"Autism wasn't something that even crossed my mind before Emma's 2nd birthday. In everyday life, I barely saw or heard anything about it but now, it's consumes us. Every thought, plan, day and decision is filled with words like: "meltdowns, IEP, therapy, is the iPad charged?, essential oils, and routines." Most people when we told them that Emma had been diagnosed on the Autism Spectrum replied with "I'm so sorry, are you ok?" Hell yes we're ok! While some days are challenging, Zack and I are elated to actually have a name, a reason for why Emma has some differences from a "typical" 3 year old, but there are so many things about her that are 100% typical. Emma loves Frozen, playing outside and just being silly. While there are so many people on the spectrum that suffer from severe symptoms, Emma just happens to not be one of them. However, that doesn't make our journey any less significant. She's very low on her verbal and social skills but, through therapy and continual attempts at socialization she is improving quite well. In fact just today she said the word "shake" today while shaking rattles...and her booty!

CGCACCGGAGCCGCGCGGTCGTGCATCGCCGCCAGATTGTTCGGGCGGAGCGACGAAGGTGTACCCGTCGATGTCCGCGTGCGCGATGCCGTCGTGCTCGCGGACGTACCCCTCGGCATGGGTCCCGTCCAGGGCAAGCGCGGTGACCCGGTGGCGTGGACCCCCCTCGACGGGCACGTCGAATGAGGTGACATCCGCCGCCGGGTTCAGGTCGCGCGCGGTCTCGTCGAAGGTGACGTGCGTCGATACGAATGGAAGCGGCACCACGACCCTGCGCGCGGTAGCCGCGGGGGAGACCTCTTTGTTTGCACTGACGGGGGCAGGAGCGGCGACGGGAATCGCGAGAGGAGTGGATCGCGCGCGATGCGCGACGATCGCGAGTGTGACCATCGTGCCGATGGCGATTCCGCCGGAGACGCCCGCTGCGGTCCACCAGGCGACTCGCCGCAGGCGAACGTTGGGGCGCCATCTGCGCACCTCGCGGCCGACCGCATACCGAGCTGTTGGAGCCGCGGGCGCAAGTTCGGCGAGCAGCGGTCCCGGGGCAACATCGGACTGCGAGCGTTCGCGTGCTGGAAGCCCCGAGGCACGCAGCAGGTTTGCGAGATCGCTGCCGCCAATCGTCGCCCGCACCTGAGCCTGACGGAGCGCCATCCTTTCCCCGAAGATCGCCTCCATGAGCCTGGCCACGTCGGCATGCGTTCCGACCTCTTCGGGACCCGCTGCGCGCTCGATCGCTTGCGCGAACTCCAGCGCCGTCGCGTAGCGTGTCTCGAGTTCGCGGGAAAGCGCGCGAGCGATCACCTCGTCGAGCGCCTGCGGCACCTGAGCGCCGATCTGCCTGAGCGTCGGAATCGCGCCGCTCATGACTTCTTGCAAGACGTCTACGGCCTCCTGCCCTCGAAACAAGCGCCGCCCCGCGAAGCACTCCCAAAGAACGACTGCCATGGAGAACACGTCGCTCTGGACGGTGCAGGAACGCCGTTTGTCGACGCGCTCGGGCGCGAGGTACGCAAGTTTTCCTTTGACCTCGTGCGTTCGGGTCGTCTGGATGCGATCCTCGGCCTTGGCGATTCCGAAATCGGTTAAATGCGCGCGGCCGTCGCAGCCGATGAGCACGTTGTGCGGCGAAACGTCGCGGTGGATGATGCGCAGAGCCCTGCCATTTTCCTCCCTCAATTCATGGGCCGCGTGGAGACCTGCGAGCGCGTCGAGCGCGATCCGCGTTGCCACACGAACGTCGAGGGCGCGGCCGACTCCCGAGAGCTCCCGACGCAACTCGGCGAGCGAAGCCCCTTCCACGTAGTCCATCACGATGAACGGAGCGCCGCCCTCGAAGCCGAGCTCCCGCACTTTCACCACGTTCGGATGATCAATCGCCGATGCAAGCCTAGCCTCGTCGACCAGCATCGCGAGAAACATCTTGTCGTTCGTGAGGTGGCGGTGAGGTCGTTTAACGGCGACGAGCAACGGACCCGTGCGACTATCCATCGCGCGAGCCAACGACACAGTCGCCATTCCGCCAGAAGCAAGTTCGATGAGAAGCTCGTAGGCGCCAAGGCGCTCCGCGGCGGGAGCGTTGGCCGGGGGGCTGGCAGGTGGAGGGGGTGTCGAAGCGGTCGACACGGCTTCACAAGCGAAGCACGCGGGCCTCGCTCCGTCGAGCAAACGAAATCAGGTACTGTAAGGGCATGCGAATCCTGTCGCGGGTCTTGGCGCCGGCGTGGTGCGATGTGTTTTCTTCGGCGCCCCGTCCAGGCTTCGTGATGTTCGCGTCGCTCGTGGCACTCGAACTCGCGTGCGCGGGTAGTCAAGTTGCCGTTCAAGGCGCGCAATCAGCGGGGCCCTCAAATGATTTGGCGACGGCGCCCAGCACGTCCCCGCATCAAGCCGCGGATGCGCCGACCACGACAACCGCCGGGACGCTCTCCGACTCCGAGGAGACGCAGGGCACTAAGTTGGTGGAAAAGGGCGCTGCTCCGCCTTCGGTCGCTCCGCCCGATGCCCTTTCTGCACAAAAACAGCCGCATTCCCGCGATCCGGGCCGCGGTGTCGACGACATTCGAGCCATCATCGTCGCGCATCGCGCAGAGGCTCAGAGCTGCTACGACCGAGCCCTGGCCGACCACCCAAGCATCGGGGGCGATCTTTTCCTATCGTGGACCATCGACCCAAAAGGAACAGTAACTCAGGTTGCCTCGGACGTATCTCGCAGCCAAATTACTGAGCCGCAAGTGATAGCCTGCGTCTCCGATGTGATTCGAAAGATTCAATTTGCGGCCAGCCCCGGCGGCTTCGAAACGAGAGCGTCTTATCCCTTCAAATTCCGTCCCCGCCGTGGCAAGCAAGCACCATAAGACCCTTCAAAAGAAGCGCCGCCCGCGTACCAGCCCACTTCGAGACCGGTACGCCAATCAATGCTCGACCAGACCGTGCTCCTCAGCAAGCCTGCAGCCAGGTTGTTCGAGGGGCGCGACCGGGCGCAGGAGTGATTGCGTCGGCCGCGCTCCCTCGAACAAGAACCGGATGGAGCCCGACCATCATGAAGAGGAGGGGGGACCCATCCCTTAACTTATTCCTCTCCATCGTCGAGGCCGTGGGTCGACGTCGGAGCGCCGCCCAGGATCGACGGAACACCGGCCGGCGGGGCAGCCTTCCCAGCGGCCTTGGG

Our world is quite different from most families but, even with our daily struggles I wouldn't change a thing about it. The biggest way to help us? Educate yourself! Get truly informed about different versions of spectrum disorders because EVERY AUTISTIC PERSON IS 100% DIFFERENT. For those of you that have children, educate them...and ensure that when they encounter an Autistic person/classmate/friend, they are better equipped to understand them."

 

 

 

At the end of our visit Emma inititated and gave me not only one, but THREE hugs!! This was huge. I don't think I've ever received a hug from her before. Melted my heart to. pieces.

 

Emma is a little girl who deserves all the opportunities this life has to give her. Please help me fight for her. 

 

 

 

 

 Sources:

 www.autism-alabama.org

 www.autism-society.org

 www.autismspectrumexplained.com

 

Slideshow music: www.bensound.com